Good alternate fiction has the effect of waking one from complacency, because it
shows us how the lives that we live (and on the whole take for granted) are
a result of an endless series of events through history; and if any single
one of these events had been different the world we live in would be
different. The logical extrapolation from this is that if such a small
change in the past could have such radical consequences, what of the endless
decisions made daily by governments and individuals today - what path are they
leading us down, and is it the best path?
The Plot Against America is just such a book. Aviation hero, and vocal Aryan supremacist, Charles Lindbergh defeats Roosevelt in the 1940 presidential election on a peace-with-Hitler platform, because the majority of voters fear that FDR plans to bring the US into the war in Europe. Emboldened by Lindberg's win, America spirals down into fascism as isolationists in and out of government across the country enact new laws and create an atmosphere of hate that results in nationwide pogroms paralleling events in Europe.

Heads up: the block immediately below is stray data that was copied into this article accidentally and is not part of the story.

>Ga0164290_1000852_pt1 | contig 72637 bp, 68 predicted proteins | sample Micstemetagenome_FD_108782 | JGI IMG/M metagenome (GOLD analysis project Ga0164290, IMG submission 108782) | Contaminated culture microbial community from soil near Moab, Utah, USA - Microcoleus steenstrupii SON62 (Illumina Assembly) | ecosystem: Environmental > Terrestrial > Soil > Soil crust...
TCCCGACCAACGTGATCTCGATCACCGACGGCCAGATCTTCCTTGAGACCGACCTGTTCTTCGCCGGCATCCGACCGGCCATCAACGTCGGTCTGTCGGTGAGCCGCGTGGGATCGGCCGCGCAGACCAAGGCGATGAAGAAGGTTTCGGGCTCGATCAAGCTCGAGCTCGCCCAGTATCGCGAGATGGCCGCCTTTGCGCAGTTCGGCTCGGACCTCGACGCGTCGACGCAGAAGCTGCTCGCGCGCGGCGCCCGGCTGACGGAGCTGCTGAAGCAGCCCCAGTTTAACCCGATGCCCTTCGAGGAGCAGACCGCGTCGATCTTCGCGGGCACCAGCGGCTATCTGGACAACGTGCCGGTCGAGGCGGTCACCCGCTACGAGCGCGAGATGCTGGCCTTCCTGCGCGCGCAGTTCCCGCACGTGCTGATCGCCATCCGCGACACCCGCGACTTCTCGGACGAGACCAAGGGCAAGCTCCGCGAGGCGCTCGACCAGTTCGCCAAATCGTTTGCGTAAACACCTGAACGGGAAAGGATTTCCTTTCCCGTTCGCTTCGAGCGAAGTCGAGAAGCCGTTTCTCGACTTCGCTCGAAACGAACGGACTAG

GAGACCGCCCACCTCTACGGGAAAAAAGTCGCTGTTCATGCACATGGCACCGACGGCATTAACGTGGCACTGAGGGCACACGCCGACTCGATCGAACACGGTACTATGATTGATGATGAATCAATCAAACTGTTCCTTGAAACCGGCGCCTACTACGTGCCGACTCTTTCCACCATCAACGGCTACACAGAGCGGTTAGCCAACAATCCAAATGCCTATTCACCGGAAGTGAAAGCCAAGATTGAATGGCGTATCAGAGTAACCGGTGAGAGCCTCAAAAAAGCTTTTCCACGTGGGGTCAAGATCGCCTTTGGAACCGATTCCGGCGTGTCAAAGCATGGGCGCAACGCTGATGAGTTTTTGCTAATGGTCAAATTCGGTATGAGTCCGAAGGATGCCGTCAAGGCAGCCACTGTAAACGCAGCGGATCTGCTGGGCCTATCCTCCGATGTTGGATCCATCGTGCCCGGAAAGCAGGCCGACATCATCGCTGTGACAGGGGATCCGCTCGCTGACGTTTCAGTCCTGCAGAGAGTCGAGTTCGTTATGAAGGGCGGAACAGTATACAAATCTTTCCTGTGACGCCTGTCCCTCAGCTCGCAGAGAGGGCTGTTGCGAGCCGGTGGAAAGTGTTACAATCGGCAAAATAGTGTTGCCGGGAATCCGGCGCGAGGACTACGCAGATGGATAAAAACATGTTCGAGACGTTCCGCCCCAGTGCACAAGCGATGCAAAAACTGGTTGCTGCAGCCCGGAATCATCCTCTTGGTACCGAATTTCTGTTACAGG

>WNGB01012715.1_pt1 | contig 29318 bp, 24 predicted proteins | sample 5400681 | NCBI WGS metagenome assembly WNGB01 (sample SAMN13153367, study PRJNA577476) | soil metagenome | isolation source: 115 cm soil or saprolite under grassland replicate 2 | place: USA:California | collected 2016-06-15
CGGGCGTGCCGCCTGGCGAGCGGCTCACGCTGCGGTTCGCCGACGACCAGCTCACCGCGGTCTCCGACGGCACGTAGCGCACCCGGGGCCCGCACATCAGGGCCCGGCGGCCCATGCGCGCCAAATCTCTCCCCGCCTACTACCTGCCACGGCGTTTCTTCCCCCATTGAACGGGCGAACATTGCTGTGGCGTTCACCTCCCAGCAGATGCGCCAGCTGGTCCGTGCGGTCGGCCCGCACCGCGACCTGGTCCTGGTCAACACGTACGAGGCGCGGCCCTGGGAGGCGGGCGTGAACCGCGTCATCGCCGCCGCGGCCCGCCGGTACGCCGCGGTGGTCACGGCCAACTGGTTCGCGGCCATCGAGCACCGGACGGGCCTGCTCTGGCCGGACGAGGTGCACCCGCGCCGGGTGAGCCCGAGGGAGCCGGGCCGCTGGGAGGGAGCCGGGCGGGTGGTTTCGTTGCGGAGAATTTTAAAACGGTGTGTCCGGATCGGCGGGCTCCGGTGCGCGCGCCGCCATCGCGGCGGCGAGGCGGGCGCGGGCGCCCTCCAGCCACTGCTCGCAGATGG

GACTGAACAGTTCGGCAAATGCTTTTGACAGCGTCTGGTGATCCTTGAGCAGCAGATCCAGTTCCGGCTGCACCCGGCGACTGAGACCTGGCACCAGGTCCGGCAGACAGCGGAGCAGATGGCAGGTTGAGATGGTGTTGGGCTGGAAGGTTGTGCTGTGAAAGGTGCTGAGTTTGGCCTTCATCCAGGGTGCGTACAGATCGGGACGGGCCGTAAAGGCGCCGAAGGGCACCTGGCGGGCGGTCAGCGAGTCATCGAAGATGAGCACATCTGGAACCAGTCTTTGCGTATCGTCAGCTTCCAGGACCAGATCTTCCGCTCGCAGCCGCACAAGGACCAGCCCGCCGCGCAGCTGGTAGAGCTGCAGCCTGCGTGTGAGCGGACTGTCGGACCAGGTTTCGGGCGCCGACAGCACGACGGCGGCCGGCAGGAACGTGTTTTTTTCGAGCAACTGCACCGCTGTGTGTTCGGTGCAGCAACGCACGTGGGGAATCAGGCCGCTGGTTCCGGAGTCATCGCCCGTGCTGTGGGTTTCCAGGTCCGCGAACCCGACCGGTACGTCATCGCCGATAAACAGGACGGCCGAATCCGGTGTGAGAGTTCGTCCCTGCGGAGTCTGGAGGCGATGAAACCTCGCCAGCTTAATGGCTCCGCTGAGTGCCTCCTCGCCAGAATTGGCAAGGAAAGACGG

Publishers Weekly says, 'in the balance of personal, domestic and national events, The Plot Against America is one of Roth's most deft creations....direct and accessible while retaining its stylistic precision and acute insights into human foibles and follies'. Booklist gives it a 'starred review' and Library Journal highly recommends it. Lastly, Kirkus Reviews writes, 'the story gathers breakneck velocity and intensity, ending perhaps too abruptly (and, perhaps, pointing the way to a sequel). But hilarious and terrifying by turns, it's a sumptuous interweaving of narrative, characterization, speculation, and argument that joins The Ghost Writer (1979) and Operation Shylock (1993) at the summit of Roth's achievement. An almost unbelievably rich book, and another likely major prizewinner'.
This review is from the September 14, 2005 issue of BookBrowse Recommends. Click here to go to this issue.
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